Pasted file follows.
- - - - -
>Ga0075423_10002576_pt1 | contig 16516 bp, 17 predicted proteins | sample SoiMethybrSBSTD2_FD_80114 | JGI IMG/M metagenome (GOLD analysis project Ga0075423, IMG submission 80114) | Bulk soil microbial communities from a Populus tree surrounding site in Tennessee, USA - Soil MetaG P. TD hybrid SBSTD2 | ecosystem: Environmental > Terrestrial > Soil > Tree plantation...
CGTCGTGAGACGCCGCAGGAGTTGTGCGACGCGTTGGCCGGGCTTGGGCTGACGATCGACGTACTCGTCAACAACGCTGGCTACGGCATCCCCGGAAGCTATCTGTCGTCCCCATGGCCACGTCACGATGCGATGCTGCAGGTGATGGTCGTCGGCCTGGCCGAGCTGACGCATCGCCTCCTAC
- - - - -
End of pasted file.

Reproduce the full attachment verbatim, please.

>Ga0075423_10002576_pt1 | contig 16516 bp, 17 predicted proteins | sample SoiMethybrSBSTD2_FD_80114 | JGI IMG/M metagenome (GOLD analysis project Ga0075423, IMG submission 80114) | Bulk soil microbial communities from a Populus tree surrounding site in Tennessee, USA - Soil MetaG P. TD hybrid SBSTD2 | ecosystem: Environmental > Terrestrial > Soil > Tree plantation...
CGTCGTGAGACGCCGCAGGAGTTGTGCGACGCGTTGGCCGGGCTTGGGCTGACGATCGACGTACTCGTCAACAACGCTGGCTACGGCATCCCCGGAAGCTATCTGTCGTCCCCATGGCCACGTCACGATGCGATGCTGCAGGTGATGGTCGTCGGCCTGGCCGAGCTGACGCATCGCCTCCTAC